HJTA’s 2018 scorecard identifies taxpayer allies, foes

Report CardIn 2018, perhaps scared off by the specter of an upcoming election and the recall of state Sen. Josh Newman, D-Fullerton, the California Legislature approved no new taxes for only the second time in the last six years. This was a radical departure from a year earlier, when three new taxes were approved.

However, that’s not to say that the Legislature didn’t try. New taxes on a host of items, including guns, fireworks, water and a sales tax on services were introduced without success. Next year, with tax-and-spend politicians holding a commanding two-thirds supermajority in both houses of the Legislature, the pressure to cave on new taxes will be even greater.

Considering what the future may hold, it is easy for taxpayers to question whether legislators will ever be held accountable. However, a useful tool to assist taxpayers is the annual legislative Report Card published by the Howard Jarvis Taxpayers Association. Introduced back in 2007, the purpose of the report card is to document how lawmakers have voted on those issues most important to taxpayers.

Lawmakers tend to hide behind statements, sometimes of questionable truth, to justify their votes. The report card sets aside motives, back-room deal negotiations and party affiliations to focus on the one question that matters: did legislators stand up for the interests of taxpayers? While politicians may waver in their allegiance, the numbers don’t lie.

To read the entire column, please click here.

California Taxpayers Give Thanks But Worry About the Future

taxesIn this season of Thanksgiving, taxpayers in California have reason to pause when asked for what they are thankful. Considering the costly plans of the newly elected Legislature and governor, taxpayers may be most grateful for the fact that the state hasn’t yet built a wall encircling the state to keep them from leaving.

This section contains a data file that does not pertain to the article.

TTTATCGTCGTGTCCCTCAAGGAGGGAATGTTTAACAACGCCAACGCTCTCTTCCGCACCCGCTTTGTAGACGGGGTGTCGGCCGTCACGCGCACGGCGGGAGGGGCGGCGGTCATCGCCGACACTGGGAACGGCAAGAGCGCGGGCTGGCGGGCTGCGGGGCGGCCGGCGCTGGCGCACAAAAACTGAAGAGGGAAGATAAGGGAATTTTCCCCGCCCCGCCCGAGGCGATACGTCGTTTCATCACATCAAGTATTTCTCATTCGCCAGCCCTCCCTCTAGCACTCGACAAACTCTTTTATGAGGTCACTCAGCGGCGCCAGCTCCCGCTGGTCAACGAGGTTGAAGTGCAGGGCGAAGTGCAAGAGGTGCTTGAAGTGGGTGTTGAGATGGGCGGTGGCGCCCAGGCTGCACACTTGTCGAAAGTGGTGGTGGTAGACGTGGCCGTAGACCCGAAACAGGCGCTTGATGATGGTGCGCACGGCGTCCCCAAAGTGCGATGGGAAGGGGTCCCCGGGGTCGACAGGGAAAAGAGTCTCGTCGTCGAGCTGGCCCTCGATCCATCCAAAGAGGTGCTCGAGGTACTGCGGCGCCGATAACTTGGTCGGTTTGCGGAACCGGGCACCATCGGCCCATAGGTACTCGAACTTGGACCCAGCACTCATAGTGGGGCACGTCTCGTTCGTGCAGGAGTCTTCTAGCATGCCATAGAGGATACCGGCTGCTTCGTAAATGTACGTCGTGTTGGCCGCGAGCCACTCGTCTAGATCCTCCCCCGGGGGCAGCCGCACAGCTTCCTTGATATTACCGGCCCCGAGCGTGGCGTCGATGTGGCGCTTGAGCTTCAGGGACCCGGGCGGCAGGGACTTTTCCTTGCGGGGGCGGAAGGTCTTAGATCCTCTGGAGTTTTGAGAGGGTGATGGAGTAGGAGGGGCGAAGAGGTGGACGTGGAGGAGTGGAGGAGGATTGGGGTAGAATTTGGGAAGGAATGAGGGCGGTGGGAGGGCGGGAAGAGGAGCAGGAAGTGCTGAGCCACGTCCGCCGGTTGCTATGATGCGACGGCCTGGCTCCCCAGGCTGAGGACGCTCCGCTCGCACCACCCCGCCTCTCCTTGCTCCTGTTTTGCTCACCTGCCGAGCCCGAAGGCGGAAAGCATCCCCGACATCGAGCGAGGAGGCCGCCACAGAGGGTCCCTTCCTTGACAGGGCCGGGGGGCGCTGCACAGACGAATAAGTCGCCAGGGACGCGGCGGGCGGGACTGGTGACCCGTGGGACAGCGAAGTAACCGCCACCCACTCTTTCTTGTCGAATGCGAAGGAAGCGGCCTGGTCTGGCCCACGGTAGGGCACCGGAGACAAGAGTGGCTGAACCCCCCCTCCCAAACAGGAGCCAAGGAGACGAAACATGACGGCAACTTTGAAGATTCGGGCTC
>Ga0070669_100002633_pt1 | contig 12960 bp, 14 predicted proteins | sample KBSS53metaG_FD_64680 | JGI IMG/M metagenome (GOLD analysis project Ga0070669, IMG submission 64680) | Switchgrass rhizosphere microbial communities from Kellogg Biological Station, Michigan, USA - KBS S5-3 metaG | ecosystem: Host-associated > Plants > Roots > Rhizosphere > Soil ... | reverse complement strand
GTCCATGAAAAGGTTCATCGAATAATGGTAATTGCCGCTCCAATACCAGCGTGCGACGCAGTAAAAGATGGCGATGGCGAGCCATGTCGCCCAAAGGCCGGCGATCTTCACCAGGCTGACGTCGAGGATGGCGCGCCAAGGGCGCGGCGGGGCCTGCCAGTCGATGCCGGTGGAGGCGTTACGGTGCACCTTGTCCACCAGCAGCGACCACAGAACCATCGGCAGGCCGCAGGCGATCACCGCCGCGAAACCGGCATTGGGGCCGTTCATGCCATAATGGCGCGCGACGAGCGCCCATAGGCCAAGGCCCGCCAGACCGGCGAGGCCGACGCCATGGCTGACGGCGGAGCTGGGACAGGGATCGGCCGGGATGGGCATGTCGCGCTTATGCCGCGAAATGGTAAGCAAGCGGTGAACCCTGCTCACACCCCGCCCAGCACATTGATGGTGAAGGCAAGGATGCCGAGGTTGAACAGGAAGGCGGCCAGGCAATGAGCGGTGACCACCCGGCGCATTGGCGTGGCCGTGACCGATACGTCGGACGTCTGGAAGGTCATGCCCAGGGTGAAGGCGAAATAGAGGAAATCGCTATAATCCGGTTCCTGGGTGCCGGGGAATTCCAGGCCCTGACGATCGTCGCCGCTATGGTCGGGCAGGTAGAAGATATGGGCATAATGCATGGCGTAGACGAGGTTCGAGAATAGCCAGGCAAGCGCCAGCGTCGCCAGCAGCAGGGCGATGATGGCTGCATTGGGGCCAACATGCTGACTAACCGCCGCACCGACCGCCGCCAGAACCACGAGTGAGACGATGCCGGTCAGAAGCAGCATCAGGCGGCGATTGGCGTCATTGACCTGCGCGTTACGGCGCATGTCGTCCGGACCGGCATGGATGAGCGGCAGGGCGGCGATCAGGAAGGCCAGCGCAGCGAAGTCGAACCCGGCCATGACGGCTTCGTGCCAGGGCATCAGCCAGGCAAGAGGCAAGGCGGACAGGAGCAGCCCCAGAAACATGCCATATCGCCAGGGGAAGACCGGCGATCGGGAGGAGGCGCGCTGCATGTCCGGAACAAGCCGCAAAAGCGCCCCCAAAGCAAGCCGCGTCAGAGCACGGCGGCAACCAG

After 2017, when lawmakers enacted new taxes including a $5.2 billion annual tax hike on gasoline, diesel and vehicle registration, as well as a new tax on recorded documents, 2018 saw every effort by the Legislature to increase taxes defeated by advocates for taxpayers.

We are grateful that the first-ever tax on drinking water was defeated.

We are grateful that the tax on fireworks was defeated, and that the effort to revive the “snack tax” was not successful.

We are grateful that the proposal to put a sales tax on services was shelved.

We are grateful that nearly a million voters signed petitions to repeal the gas and car tax. Of course, the bad news is that the gas tax repeal was given a new title by Attorney General Xavier Becerra that removed the words “gas tax repeal” from the ballot, deceiving voters.

To read the entire column, please click here.

How to Read Your Property Tax Bill

property taxThanks to Proposition 13, property tax bills are less scary in California than they are in a lot of other states. Homeowners in Illinois and New Jersey, just to cite two examples, have been known to let out a blood-curdling scream when they open the tax collector’s envelope that would be right at home on the soundtrack of a Jamie Lee Curtis movie.

Proposition 13 limits increases in a property’s assessed value to 2 percent per year and provides property owners with a pretty good idea of what their tax bill will be before they open the envelope.